I will be in school all day on Valentine's Day. However, I might grab a quick lunch and exchange sweets with my girlfriends between classes! – Hyewon Lee, barista

 

I am actually one of those people that would love to get a stuffed animal on Valentine's Day — I grew up believing all stuffed animals had souls (thanks, mom). My Valentines Day planning usually happens last minute, but by far one of the most memorable Valentine's Day I had was spending it with my two best friends from home, sharing pizza and lamenting over the struggles of dating. – Kathryn Tam, operations assistant 

 

I'm not going to lie: I'm not a fan of Valentine's Day, so my husband and I don't really celebrate and usually I end up working. (This year, I'll be teaching at Haven's Kitchen.) But the years where I'm not working, I do like to take advantage of those Valentine's Day grocery specials and make up a dinner of steak or lobster or oysters on the cheap.
– Sarah Bode-Clark, teacher and photographer

 

I'm headed to the East Village to see my bestie read some poetry. – Zoe Maya Jones, kitchen manager

 

Locanda-Vini-700

Locanda Vini e Olii, a charming Italian restaurant in Clinton Hill. Photo courtesy of Locanda Vini e Olii.

 

My husband and I have been sitting on a gift certificate we received for our wedding to our favorite date restaurant, Locanda Vini e Olii, so we'll be cashing that in for a four-course Italian dinner. And, I am hoping to get myself some discount candy on the 15th. – Dianne de la Veaux, cafe production

 

Before this kid pops, my husband and I are going travel the via Amtrak up the Hudson for the weekend to visit some of our best pals in the Berkshires. We will likely eat Moroccan food and try our best not to talk too much about current affairs, while disco music plays in the background.  – Halle Heyman, events director

 

I refuse to become overwhelmed by Valentine's Day "pressure." I'd rather do something romantic and thoughtful 2 or 3 days before the actual day. – Greg Green, cafe production

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Stop by Haven's Kitchen on Valentine's Day to pick up some flowers and heart-shaped cookies for your sweetheart.

Feb 07, 2017
Lessons in Caviar from Pointy Snout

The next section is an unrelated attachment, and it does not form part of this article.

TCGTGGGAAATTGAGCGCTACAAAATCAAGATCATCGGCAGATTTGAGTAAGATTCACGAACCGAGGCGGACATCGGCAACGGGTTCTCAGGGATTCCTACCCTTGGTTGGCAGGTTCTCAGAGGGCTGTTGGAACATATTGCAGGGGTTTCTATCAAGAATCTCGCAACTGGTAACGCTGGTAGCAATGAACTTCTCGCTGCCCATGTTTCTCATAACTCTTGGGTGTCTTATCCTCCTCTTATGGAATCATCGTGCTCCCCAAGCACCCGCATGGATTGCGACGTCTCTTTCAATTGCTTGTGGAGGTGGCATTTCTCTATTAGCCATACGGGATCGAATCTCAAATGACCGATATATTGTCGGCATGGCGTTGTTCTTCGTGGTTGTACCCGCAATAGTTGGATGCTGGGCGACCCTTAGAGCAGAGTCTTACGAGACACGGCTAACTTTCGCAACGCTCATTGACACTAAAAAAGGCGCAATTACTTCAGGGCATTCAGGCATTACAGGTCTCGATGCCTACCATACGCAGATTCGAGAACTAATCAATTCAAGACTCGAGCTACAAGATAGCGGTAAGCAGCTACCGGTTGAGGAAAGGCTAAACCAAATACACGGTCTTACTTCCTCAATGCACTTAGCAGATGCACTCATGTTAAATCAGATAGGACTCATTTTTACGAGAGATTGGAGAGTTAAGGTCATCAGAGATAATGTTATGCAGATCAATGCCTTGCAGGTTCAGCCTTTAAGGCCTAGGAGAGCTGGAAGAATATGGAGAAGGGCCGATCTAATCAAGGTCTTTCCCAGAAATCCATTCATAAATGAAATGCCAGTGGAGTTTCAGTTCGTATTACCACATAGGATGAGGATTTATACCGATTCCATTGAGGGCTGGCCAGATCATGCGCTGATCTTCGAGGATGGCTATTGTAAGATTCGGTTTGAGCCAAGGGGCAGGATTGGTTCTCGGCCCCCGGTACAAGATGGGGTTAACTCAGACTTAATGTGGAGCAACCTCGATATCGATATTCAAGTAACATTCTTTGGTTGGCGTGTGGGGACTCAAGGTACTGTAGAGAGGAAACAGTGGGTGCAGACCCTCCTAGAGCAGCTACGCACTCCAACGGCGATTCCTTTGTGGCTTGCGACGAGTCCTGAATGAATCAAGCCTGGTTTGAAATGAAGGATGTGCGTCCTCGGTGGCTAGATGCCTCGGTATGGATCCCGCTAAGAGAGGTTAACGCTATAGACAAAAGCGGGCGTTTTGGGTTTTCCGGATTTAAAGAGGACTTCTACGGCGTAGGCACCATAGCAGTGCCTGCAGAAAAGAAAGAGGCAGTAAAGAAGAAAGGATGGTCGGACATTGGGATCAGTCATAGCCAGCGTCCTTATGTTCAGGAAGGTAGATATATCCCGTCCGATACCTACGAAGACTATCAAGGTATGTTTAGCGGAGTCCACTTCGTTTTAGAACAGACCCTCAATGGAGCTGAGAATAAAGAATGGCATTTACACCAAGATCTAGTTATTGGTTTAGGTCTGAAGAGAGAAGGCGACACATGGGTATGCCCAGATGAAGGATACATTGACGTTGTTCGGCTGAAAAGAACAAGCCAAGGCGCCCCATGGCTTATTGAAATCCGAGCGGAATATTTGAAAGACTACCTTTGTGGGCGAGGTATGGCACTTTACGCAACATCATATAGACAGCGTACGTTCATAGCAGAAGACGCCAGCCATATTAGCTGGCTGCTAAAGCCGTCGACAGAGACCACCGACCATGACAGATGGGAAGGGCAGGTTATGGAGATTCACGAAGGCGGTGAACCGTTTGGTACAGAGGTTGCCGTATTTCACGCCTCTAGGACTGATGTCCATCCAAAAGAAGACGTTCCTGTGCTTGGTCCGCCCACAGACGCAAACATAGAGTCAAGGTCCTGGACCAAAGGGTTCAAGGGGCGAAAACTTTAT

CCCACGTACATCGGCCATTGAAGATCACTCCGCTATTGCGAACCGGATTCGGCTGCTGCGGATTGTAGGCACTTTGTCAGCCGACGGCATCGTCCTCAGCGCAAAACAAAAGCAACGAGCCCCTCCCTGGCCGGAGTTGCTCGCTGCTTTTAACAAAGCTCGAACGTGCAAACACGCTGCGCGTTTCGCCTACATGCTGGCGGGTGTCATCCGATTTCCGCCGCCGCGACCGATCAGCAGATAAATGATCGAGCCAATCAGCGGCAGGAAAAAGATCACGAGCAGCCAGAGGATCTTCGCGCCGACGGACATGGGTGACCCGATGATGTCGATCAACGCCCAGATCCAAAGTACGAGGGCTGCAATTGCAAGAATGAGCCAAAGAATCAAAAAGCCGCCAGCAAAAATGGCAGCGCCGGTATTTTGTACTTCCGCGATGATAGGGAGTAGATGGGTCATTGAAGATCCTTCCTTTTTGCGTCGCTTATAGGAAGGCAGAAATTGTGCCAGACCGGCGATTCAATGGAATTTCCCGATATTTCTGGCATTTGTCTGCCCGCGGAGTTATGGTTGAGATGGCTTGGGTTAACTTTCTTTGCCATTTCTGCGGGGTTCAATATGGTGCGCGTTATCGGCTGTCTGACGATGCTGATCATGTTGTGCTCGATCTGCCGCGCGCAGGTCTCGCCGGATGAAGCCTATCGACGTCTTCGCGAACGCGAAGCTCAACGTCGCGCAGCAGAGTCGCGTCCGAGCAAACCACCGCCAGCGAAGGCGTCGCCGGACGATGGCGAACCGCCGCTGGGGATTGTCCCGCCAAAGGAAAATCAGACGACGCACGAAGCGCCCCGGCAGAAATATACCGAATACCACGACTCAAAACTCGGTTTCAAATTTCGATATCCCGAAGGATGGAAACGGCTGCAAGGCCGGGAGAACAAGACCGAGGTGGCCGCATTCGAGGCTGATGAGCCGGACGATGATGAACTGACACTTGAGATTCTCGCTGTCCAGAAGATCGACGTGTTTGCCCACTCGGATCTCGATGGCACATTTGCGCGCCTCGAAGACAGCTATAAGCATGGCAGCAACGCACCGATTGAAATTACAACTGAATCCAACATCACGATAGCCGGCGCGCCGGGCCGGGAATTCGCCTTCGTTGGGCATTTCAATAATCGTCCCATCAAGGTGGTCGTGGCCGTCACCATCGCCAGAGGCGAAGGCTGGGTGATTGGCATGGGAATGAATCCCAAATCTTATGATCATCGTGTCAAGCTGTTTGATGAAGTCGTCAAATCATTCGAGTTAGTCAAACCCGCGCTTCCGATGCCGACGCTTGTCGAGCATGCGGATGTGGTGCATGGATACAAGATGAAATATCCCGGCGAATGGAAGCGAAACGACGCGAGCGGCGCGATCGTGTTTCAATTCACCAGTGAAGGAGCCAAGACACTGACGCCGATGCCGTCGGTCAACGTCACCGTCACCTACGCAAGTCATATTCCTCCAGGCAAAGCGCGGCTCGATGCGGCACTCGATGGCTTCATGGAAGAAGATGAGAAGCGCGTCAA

It is not a secret that our founder, Alison Cayne, loves her caviar and potato chips. Her favorite is Pointy Snout Caviar because it is a delicious and sustainable caviar option. This year, we asked the people from Pointy Snout to give us pointers when purchasing and serving caviar. Receive 10 percent off when you use the code HAVEN when you order the Ossetra caviar on their website, now until Valentine's Day. 

 

Pointy Snout caviar and spoons (Photographer Eliza Hoyland for Pointy Snout)

 

Choosing caviar for two
What type of caviar? A few factors: does your sweetheart prefer mature, complex flavors (like drinking a great Bordeaux) or a fresh, uncomplicated taste (think Beaujolais Nouveau)? Would you rather enjoy your caviar unadorned — straight from the tin, by the spoonful – or paired with caviar accompaniments? Keep these questions in mind as you peruse our caviar styles:

Our most robust offering: Caviar Avant-Garde (aged for at least 90 days)
Our Caviar Avant-Garde, from Russian sturgeon, is a genuine Ossetra with grand, robust flavor best described as rich and nutty. Its medium size beads present colors ranging from light brown to pure amber.

Rich yet delicate: Caviar Avancé (aged at least 90 days)
Avancé is produced from the roe of White Sturgeon, a species native to the Pacific Northwest. Aged at least 90 days, it has a sweet and fresh fragrance, and a taste that is rich and lasting, yolky and delicate.

Fresh and simple: Caviar de Table
Produced from the same White Sturgeon as Avancé, De Table is a more price-accessible caviar — an excellent “everyday” caviar — offering informal opportunities to play with different pairings.

 

What size tin?
50 grams is a perfectly sweet portion for two to share on a romantic evening. 100 grams is a bit more of a special occasion indulgence. We always love splurging on a larger tin so there are leftovers to enjoy the next morning (preferably on scrambled eggs, served to us in bed on a tray).

 

Pointy Snout on gelee (Courtesy Pointy Snout)

Serving suggestions for Valentine’s evening: 

Make bite-size blinis from buckwheat pancake mix. Place a bit of crème fraîche on each blini, then top with caviar.

Buy the very best sweet butter you can get your hands on, place it in the freezer for 30 minutes, then shave on the large round slots of a cheese grater. Place a mound of shaved butter atop a slice of fabulous crunchy baguette (or sourdough), then top with a spoonful of caviar. (Sweet butter and caviar are a customary pairing, and make quite a delicious couple.)

Make a champagne gelée in an ice cube tray. Place each lovely-looking cube on a thin cracker and dollop with caviar. For the purists: Embed your tin in crushed ice, and eat it straight up, by the spoonful.

Or, skip the spoons and try the most traditional and perhaps most Valentine’s Day-appropriate method: place a mound of caviar on the back of your hand and lick it off.

Jan 27, 2017
Behind the Cookbook: Q + A with Alison Cayne